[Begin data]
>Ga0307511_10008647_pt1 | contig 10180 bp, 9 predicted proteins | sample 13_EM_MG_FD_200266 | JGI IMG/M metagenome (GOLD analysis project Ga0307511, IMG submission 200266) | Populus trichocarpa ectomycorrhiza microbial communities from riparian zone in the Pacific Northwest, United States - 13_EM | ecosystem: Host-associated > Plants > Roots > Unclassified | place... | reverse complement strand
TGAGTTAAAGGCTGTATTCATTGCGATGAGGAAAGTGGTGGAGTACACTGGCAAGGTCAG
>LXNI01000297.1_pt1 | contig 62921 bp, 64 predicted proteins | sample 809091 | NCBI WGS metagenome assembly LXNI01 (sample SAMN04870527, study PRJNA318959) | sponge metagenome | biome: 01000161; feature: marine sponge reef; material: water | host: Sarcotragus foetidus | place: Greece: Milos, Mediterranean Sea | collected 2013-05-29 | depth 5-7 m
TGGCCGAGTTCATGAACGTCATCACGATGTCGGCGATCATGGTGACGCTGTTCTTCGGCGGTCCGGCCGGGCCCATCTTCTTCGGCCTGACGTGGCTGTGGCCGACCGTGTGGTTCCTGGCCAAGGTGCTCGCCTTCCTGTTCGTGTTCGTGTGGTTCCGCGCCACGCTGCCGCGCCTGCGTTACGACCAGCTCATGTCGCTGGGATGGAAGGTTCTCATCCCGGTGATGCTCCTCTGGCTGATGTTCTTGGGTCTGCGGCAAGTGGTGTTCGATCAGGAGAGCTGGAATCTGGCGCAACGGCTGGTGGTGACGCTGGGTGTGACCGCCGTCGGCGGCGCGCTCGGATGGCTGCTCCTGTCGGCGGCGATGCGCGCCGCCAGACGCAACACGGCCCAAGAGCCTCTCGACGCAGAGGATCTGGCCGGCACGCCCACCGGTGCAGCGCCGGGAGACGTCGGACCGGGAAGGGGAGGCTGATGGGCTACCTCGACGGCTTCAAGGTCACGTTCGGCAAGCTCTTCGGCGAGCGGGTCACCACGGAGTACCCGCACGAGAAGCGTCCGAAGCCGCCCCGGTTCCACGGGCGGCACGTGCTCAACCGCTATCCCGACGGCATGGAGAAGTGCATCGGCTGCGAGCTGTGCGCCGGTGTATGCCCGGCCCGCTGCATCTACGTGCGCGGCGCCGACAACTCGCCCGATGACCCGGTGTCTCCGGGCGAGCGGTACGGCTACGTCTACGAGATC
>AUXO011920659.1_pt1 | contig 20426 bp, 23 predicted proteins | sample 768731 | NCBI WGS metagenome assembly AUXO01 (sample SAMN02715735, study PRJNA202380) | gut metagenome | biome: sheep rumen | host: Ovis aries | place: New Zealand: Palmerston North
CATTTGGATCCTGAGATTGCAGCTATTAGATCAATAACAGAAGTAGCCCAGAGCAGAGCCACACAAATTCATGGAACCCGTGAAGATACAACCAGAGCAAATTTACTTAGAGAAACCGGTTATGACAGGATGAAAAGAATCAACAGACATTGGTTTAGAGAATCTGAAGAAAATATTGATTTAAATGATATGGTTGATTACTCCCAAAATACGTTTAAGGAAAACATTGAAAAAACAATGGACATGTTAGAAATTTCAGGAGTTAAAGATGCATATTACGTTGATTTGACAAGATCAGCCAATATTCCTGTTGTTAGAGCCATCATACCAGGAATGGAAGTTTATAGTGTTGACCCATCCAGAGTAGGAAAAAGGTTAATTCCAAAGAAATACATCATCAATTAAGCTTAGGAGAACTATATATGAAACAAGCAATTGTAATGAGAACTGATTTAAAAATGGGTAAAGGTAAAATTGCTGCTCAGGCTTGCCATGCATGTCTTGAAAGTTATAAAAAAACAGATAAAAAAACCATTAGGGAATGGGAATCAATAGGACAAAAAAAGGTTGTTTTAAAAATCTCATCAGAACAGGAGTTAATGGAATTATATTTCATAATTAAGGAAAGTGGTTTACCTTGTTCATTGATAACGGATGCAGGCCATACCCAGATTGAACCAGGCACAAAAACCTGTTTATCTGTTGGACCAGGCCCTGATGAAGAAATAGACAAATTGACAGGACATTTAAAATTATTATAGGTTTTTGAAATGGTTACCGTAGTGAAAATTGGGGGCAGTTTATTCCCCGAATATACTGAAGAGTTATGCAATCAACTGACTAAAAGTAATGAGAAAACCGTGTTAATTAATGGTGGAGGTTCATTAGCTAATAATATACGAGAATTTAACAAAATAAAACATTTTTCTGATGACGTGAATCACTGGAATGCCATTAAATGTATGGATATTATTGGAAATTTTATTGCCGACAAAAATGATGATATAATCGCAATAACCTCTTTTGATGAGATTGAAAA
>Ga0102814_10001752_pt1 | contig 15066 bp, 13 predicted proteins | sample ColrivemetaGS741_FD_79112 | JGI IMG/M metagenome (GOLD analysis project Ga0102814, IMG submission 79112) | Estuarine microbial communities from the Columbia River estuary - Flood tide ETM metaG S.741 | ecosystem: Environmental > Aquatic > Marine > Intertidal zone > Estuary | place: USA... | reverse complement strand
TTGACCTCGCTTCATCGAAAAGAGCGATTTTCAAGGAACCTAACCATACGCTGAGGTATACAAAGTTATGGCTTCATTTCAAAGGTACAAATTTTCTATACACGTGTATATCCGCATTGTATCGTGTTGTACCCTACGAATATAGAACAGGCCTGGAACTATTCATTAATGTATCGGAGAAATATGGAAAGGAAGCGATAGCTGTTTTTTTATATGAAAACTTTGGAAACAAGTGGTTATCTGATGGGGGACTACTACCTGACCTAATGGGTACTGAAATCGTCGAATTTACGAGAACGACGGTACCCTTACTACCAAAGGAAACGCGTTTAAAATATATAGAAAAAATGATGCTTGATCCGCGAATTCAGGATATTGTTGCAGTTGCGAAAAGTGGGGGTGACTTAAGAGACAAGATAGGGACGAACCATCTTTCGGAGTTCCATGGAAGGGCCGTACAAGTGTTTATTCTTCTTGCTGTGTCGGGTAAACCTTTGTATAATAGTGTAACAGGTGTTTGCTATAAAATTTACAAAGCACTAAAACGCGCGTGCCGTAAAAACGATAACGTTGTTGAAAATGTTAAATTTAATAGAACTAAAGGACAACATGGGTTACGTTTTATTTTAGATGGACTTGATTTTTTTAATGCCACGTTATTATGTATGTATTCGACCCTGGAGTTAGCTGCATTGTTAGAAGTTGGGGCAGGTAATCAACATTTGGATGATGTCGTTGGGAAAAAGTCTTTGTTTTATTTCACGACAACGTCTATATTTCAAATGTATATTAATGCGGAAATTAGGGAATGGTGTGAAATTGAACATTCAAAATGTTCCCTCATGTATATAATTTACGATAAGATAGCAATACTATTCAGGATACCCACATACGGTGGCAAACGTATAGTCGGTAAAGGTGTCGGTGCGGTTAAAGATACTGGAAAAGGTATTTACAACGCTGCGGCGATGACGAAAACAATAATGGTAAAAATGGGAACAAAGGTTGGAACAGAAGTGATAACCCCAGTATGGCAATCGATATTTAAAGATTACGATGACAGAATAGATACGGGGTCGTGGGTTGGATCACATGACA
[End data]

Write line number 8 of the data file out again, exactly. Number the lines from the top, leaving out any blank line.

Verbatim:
TTGACCTCGCTTCATCGAAAAGAGCGATTTTCAAGGAACCTAACCATACGCTGAGGTATACAAAGTTATGGCTTCATTTCAAAGGTACAAATTTTCTATACACGTGTATATCCGCATTGTATCGTGTTGTACCCTACGAATATAGAACAGGCCTGGAACTATTCATTAATGTATCGGAGAAATATGGAAAGGAAGCGATAGCTGTTTTTTTATATGAAAACTTTGGAAACAAGTGGTTATCTGATGGGGGACTACTACCTGACCTAATGGGTACTGAAATCGTCGAATTTACGAGAACGACGGTACCCTTACTACCAAAGGAAACGCGTTTAAAATATATAGAAAAAATGATGCTTGATCCGCGAATTCAGGATATTGTTGCAGTTGCGAAAAGTGGGGGTGACTTAAGAGACAAGATAGGGACGAACCATCTTTCGGAGTTCCATGGAAGGGCCGTACAAGTGTTTATTCTTCTTGCTGTGTCGGGTAAACCTTTGTATAATAGTGTAACAGGTGTTTGCTATAAAATTTACAAAGCACTAAAACGCGCGTGCCGTAAAAACGATAACGTTGTTGAAAATGTTAAATTTAATAGAACTAAAGGACAACATGGGTTACGTTTTATTTTAGATGGACTTGATTTTTTTAATGCCACGTTATTATGTATGTATTCGACCCTGGAGTTAGCTGCATTGTTAGAAGTTGGGGCAGGTAATCAACATTTGGATGATGTCGTTGGGAAAAAGTCTTTGTTTTATTTCACGACAACGTCTATATTTCAAATGTATATTAATGCGGAAATTAGGGAATGGTGTGAAATTGAACATTCAAAATGTTCCCTCATGTATATAATTTACGATAAGATAGCAATACTATTCAGGATACCCACATACGGTGGCAAACGTATAGTCGGTAAAGGTGTCGGTGCGGTTAAAGATACTGGAAAAGGTATTTACAACGCTGCGGCGATGACGAAAACAATAATGGTAAAAATGGGAACAAAGGTTGGAACAGAAGTGATAACCCCAGTATGGCAATCGATATTTAAAGATTACGATGACAGAATAGATACGGGGTCGTGGGTTGGATCACATGACA